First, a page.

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Monday, October 08, 2012

The Sleeping Night by Barbara Samuel

A couple months ago I ran across a review of The Sleeping Night at Karen Knows Best. I kept it as unread in my Google Reader for weeks, until it occurred to me to request it from NetGalley, which I promptly did.  Barbara Samuel is one of the aliases of Ruth Wind, who wrote one of my favorite books, In the Midnight Rain. I was super excited to get this one and started reading almost immediately. And then stalled. See, this one is a actual .pdf which meant I couldn't adjust the font, and the font was tiny.  On top of this, the book is fairly intense. Here's the summary from

An unforgettable romance in an unforgiving time.

They'll need love and courage to see the dawn.

He's a hometown native, returning from the war, determined to change the world he'd fought to protect. She's the girl who's been his secret friend since childhood, now a beautiful woman. Her war-time letters kept him alive. But he's black, and she's white.

In 1946 in Gideon, Texas, their undeniable love might get them both killed.
The book opens with Isaiah coming home from war. As many black American WWII soldiers discovered, integration wasn't the same in Europe as it was in the American South. Behaviors that were okay in Europe were absolutely NOT okay in 1946 Texas.  Isaiah plans to say hello and goodbye in one breath and get out of town before he gets into trouble. He knows that he has feelings for Angel Corey, he always has, and he knows that those feelings will get him (or them) killed.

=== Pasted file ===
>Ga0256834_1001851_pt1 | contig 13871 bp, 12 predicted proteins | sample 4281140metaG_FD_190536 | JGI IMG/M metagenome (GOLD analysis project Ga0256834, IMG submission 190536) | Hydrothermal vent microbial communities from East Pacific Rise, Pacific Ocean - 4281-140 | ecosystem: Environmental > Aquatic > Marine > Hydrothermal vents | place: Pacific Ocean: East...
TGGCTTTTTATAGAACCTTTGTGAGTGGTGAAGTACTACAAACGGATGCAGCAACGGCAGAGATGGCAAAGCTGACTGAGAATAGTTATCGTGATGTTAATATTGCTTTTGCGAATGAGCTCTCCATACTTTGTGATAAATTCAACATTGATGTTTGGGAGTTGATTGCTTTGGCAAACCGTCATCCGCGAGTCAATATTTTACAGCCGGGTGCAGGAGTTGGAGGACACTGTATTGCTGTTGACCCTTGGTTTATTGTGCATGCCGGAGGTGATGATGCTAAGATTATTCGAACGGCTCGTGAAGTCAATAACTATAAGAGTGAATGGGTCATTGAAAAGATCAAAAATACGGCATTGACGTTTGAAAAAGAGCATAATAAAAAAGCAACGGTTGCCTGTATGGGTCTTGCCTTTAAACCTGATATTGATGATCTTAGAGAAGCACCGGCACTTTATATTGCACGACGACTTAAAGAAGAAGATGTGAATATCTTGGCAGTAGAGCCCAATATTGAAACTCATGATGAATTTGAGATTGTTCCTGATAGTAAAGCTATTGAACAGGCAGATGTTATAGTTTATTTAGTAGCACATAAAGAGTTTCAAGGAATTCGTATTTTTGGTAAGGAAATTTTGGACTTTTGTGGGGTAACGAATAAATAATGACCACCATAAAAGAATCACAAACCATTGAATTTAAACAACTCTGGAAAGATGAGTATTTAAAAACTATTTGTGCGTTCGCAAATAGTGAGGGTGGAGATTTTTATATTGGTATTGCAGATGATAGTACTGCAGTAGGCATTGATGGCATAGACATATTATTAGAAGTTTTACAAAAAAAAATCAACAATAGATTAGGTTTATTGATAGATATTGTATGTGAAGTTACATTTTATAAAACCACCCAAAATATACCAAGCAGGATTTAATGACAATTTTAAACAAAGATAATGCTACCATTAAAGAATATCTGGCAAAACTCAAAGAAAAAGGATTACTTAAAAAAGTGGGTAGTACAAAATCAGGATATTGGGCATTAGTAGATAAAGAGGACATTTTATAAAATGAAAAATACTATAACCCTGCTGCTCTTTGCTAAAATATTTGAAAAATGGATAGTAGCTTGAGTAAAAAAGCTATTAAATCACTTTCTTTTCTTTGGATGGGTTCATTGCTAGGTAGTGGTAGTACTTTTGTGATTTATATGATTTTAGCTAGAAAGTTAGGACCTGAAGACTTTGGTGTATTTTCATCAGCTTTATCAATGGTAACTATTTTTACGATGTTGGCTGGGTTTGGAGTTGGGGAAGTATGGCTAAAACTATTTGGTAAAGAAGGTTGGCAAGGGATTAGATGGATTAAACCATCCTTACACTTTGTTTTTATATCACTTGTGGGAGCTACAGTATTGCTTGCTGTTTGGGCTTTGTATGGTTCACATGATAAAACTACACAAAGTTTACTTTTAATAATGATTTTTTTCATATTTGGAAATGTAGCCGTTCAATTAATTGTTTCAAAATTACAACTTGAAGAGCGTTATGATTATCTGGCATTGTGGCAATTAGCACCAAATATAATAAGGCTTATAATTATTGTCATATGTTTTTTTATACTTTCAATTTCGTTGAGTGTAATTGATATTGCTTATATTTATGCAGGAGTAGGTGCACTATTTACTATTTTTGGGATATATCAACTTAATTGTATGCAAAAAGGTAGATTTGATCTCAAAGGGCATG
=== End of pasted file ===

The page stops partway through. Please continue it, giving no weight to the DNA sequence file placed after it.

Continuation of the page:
Angel's father, Parker, has always operated the colored store on the wrong side of town. Unfortunately, Parker died a few days before Isaiah gets home, leaving Angel alone. With no guardian and no husband, Angel is immediately under suspicion. A proper woman would leave the store and move into town. Angel has lived there her entire life though, and can't see how there's anything wrong about being there. Angel loves the black side of town as much as the white side. Her beliefs were instilled in her by her father, who served in WWI with Isaiah's father. Isaiah is her best friend and she has a hard time hiding that he's important to her.

The summary from Amazon would lead you to believe that Isaiah comes home gung ho to shake things up ("determined to change the world he'd fought to protect".) While he does come home feeling the weight of integration and Jim Crow, the book is not about Isaiah's determination to integrate Gideon, Texas. The book is about the two of them realizing their love for each other and the impossibility of it.  Integration isn't even an option yet, it's not even under discussion. Jim Crow is still law. This book is, all the way through, a love story. A tense, haunting, beautiful, love story.

The climax is a bit rushed, and I have a couple little annoyances with the book, but I loved it. One thing Barbara Samuel does well (and does well as Ruth Wind too) is setting. You get a really great sense of post-war Texas and war-time Europe. You know what the humidity feels like. The river in Gideon is a character itself. At the end of The Sleeping Night there is an except of In the Midnight Rain and another book, Jezebel's Blues. It wasn't until I got to this, after I finished the entire book, that I realized that both books are set in the same town. In the Midnight Rain takes place in between the time periods of The Sleeping Night. I didn't pay close enough attention to notice if some of the characters appear in both, but you can bet I'll be going back to find out. I'm not sure yet when Jezebel's Blues takes place, but it too is set in Gideon. Overall, one of the best books I've read yet this year.

Disclosure: I received this book as an ebook from Net Galley.

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